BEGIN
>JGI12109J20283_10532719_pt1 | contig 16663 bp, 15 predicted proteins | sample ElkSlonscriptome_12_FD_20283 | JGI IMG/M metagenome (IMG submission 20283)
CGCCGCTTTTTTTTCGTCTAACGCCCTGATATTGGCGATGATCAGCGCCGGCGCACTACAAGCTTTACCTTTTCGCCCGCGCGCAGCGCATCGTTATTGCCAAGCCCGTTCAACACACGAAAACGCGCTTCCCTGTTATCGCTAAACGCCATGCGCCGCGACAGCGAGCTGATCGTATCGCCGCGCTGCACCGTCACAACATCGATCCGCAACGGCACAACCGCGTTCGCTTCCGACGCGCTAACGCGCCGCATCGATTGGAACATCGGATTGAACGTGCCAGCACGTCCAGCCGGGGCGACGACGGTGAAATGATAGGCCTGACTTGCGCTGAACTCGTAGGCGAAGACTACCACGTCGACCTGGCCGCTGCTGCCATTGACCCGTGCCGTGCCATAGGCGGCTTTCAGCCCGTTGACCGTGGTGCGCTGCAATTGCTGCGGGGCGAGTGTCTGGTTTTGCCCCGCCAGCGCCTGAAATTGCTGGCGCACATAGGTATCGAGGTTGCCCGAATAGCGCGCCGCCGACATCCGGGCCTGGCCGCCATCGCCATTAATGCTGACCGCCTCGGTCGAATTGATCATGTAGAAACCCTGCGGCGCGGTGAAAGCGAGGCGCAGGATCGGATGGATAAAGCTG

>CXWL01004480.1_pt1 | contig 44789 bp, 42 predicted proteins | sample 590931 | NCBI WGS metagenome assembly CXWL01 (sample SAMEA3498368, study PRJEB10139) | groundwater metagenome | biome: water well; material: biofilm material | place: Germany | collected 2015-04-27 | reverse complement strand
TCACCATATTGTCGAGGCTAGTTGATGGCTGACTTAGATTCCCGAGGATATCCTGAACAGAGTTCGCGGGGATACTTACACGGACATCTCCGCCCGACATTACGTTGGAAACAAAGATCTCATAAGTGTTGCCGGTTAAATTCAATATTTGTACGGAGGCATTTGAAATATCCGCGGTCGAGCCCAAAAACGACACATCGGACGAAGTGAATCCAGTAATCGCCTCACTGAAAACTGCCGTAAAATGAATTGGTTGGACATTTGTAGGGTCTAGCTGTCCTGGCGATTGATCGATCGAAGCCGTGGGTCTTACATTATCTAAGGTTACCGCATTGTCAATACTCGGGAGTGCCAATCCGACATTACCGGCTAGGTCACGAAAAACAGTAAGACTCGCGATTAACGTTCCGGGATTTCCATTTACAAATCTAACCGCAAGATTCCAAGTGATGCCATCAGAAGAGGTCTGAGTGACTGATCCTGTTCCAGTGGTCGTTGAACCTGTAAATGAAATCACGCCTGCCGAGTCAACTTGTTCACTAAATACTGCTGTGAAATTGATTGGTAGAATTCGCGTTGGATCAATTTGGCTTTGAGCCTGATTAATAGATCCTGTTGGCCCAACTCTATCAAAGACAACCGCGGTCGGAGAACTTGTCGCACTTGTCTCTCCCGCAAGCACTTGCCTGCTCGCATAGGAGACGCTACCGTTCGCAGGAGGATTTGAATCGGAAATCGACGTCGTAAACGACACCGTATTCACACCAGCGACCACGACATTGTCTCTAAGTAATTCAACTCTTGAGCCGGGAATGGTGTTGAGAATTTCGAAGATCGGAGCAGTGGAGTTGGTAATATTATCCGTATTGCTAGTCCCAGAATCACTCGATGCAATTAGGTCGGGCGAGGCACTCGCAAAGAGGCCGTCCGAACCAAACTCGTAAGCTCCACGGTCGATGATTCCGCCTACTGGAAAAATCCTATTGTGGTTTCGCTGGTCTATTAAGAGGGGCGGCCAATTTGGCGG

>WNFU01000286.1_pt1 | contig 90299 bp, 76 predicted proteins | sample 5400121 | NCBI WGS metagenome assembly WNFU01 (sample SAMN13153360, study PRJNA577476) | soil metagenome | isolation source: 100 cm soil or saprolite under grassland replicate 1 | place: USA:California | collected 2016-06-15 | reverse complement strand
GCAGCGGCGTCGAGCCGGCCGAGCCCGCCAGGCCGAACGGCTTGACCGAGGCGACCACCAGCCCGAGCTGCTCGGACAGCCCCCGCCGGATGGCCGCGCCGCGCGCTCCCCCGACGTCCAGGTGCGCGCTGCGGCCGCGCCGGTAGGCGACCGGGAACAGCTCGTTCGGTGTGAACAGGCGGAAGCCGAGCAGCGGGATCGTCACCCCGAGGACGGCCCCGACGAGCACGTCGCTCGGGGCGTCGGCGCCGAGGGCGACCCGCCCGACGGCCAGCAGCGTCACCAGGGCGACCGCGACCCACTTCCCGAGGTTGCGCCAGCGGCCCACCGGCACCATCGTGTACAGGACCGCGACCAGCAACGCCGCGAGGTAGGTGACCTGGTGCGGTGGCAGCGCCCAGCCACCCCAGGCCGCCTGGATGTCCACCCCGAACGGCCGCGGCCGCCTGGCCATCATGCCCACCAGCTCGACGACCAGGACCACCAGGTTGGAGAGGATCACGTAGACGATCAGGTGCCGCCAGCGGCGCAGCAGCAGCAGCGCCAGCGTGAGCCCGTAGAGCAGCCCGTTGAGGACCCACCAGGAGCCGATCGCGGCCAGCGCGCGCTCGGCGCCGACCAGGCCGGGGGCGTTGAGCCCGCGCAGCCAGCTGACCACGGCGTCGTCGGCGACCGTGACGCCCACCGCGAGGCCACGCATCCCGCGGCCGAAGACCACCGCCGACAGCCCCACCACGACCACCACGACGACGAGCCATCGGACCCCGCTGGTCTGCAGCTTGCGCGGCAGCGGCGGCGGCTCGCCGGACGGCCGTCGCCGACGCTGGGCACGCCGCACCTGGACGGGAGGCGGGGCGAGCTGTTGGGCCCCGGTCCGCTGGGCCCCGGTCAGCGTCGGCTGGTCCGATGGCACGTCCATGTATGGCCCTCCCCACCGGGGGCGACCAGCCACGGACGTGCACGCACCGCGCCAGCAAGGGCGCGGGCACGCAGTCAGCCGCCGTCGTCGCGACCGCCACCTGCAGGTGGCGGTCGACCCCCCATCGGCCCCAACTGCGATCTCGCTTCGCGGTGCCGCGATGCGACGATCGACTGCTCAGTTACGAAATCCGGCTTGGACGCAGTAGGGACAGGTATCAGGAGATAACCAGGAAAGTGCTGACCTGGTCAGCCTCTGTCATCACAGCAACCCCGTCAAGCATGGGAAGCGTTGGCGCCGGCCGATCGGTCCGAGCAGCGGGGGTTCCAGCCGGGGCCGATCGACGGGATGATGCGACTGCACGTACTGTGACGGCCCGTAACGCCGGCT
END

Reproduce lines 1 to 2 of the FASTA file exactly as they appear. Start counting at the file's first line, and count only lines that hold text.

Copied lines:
>JGI12109J20283_10532719_pt1 | contig 16663 bp, 15 predicted proteins | sample ElkSlonscriptome_12_FD_20283 | JGI IMG/M metagenome (IMG submission 20283)
CGCCGCTTTTTTTTCGTCTAACGCCCTGATATTGGCGATGATCAGCGCCGGCGCACTACAAGCTTTACCTTTTCGCCCGCGCGCAGCGCATCGTTATTGCCAAGCCCGTTCAACACACGAAAACGCGCTTCCCTGTTATCGCTAAACGCCATGCGCCGCGACAGCGAGCTGATCGTATCGCCGCGCTGCACCGTCACAACATCGATCCGCAACGGCACAACCGCGTTCGCTTCCGACGCGCTAACGCGCCGCATCGATTGGAACATCGGATTGAACGTGCCAGCACGTCCAGCCGGGGCGACGACGGTGAAATGATAGGCCTGACTTGCGCTGAACTCGTAGGCGAAGACTACCACGTCGACCTGGCCGCTGCTGCCATTGACCCGTGCCGTGCCATAGGCGGCTTTCAGCCCGTTGACCGTGGTGCGCTGCAATTGCTGCGGGGCGAGTGTCTGGTTTTGCCCCGCCAGCGCCTGAAATTGCTGGCGCACATAGGTATCGAGGTTGCCCGAATAGCGCGCCGCCGACATCCGGGCCTGGCCGCCATCGCCATTAATGCTGACCGCCTCGGTCGAATTGATCATGTAGAAACCCTGCGGCGCGGTGAAAGCGAGGCGCAGGATCGGATGGATAAAGCTG